Kakani is a set of two villages – Chinna(small) Kakani and Pedda(big) Kakani, famous for it’s huge temple, located on the way from Vijayawada to Guntur, currently, going to be in the new capital city of Andhra Pradesh. Assuming the stele exists, the government may make it a tourist spot in it’s capital. Below is frrom the Krishna District Manual created in late 1800s.

Before coming to Kaza there is seen on the left, across a small tank, the village of Chinna or Kukka Kakani, in which is a stone with a rude carving of a horseman and two hounds. There are different forms of the legend which this stone commemorates. The form in which the legend was told to me is as follows : —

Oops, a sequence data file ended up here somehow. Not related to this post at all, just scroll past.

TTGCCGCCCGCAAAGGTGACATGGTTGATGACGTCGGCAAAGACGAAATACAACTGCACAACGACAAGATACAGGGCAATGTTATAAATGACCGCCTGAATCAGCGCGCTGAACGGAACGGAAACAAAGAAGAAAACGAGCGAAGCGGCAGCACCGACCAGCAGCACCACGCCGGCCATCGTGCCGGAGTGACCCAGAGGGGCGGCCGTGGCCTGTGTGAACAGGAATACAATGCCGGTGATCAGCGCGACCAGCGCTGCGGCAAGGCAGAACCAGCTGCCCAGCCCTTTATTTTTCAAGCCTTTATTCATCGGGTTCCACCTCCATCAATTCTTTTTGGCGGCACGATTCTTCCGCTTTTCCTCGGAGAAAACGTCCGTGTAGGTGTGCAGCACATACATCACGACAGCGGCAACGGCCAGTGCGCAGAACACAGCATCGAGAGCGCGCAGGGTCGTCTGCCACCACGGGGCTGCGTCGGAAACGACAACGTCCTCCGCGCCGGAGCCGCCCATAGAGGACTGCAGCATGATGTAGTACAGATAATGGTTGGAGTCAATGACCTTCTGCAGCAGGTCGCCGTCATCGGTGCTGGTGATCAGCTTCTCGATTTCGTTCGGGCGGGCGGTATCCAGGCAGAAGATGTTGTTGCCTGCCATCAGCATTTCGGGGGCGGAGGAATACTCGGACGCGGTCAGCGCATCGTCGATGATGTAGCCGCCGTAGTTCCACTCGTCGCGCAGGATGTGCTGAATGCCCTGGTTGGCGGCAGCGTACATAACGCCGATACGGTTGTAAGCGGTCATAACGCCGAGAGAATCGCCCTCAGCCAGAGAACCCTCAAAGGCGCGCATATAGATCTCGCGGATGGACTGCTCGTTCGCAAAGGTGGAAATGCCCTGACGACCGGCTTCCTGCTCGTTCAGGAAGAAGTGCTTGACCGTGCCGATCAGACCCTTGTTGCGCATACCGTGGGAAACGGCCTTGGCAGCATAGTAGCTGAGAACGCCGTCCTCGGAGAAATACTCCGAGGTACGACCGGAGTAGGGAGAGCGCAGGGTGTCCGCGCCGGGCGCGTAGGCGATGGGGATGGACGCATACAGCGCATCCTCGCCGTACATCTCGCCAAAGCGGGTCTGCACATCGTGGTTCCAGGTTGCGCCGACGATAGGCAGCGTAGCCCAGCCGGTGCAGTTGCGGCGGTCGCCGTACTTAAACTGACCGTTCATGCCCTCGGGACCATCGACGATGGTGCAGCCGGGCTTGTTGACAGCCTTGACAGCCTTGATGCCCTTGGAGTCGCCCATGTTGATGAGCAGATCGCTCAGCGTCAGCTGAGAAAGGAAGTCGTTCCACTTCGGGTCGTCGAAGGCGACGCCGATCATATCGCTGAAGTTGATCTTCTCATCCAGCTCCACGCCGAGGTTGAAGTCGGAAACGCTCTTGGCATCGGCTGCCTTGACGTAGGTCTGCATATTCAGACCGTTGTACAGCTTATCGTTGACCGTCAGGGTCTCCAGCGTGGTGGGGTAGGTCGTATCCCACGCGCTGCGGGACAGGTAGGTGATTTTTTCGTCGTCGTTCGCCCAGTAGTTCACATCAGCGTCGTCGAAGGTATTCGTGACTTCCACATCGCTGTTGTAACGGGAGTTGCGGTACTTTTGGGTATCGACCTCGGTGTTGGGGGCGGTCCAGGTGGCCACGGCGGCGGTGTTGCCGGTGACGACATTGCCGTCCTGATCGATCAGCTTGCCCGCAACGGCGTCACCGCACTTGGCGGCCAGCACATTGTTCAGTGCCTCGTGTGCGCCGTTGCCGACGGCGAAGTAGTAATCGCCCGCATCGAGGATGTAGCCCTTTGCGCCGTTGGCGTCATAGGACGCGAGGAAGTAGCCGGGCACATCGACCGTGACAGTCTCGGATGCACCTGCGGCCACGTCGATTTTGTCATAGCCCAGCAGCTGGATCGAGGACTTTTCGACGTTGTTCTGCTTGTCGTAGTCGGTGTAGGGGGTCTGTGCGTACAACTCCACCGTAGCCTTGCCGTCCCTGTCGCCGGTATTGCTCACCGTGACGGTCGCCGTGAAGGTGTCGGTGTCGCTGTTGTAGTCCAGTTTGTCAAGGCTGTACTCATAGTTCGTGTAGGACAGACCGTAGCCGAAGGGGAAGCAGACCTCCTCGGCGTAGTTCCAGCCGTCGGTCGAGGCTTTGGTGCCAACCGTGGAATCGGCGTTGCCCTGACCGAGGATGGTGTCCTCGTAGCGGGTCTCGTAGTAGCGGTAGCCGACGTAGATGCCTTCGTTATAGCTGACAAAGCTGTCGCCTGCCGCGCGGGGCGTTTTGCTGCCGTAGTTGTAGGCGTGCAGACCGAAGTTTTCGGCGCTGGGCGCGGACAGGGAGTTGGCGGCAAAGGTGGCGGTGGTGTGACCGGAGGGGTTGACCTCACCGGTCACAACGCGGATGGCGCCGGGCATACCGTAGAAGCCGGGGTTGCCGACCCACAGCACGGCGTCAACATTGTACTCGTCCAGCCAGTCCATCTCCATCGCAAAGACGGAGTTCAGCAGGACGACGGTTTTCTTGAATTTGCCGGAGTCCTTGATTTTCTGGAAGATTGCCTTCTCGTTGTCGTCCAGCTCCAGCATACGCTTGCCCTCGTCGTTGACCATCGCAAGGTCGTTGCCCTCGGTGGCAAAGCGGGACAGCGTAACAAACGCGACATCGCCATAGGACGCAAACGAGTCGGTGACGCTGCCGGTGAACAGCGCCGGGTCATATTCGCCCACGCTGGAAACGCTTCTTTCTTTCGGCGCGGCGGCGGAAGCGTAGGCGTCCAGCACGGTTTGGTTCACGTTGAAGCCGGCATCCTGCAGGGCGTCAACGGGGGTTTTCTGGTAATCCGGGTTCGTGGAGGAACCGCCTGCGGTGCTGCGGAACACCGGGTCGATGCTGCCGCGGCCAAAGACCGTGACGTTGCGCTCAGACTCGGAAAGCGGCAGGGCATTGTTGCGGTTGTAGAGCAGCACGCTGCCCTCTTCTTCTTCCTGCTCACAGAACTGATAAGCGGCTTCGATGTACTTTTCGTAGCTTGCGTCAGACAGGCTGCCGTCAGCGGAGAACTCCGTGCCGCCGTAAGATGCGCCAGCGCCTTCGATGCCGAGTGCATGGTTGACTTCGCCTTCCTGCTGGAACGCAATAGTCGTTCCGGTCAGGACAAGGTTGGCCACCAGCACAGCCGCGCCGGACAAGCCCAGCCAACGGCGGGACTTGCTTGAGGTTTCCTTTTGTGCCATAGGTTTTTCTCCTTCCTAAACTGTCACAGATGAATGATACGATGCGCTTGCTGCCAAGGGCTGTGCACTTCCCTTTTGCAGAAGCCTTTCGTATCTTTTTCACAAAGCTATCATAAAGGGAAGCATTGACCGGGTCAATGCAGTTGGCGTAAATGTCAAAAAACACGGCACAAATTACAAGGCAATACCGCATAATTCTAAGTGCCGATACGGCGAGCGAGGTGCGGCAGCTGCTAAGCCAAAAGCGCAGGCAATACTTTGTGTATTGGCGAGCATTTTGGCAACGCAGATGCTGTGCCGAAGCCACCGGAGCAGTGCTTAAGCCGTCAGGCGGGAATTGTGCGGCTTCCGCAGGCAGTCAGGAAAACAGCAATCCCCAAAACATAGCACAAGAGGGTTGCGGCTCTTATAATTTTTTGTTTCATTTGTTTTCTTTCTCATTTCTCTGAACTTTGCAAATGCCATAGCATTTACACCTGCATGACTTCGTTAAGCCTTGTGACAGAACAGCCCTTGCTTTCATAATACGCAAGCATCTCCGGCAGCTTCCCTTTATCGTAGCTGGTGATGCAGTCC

In the old times there lived a Chieftain who possessed vast flocks and herds, but, in consequence of too lavish hospitality and too great a retinue, fell into debt, and was obliged to sell his herds and flocks and at last to borrow money from a trader. Annoyed by the frequent demands of this trader that he should repay the debt or at least give some security, the Chieftain one day told his creditor that he had an offer to make, that he would give him his best hound, an animal whose intelligence rendered him peculiarly valuable. The money-lender laughed in scorn and replied that if the dog were indeed so cunning he would return next day to his master’s abode. The debtor explained that the great merit of the hound lay in his fulfilling any orders given him and thereupon he called his favourite to him and strictly charged the faithful beast to transfer its allegiance to the trader and thenceforth to obey only him. Sadly the hound heard and departed with his new master. That night thieves dug through the wall of the trader’s house and were about to possess themselves of all his hoarded wealth, when the hound sprang upon the intruders and gave the alarm to the household. This roused a feeling of gratitude in the breast even of a money-lender, and when day broke the trader despatched a messenger to the Chieftain to say that the faithful hound had amply cancelled the debt between them and was returned. He explained to the dog that he was at liberty to go back to his former abode and so the obedient creature joyfully rushed forth outstripped the messenger and arrived alone at his old master’s house. The Chieftain was preparing for the chase, but reluctantly, for how could he hunt without his favourite hound. He looked up and was astonished to see the hound approaching. Sternly he spoke. ” For the first time thou hast proved faithless. Thou hast disobeyed me and made my plighted word of nought in the eyes of that crafty trader.” So saying he drew his bow, and an arrow speeding on its way made the faithful hound bite the dust. As it rolled in agony the messenger came in sight and soon told his message to the astonished Chieftain. It was too late. The hound was dead and sorrow for the hasty deed was unavailing, but this sculptured stone was raised in after years to perpetuate the memory of the hound’s fidelity and the master’s grief.

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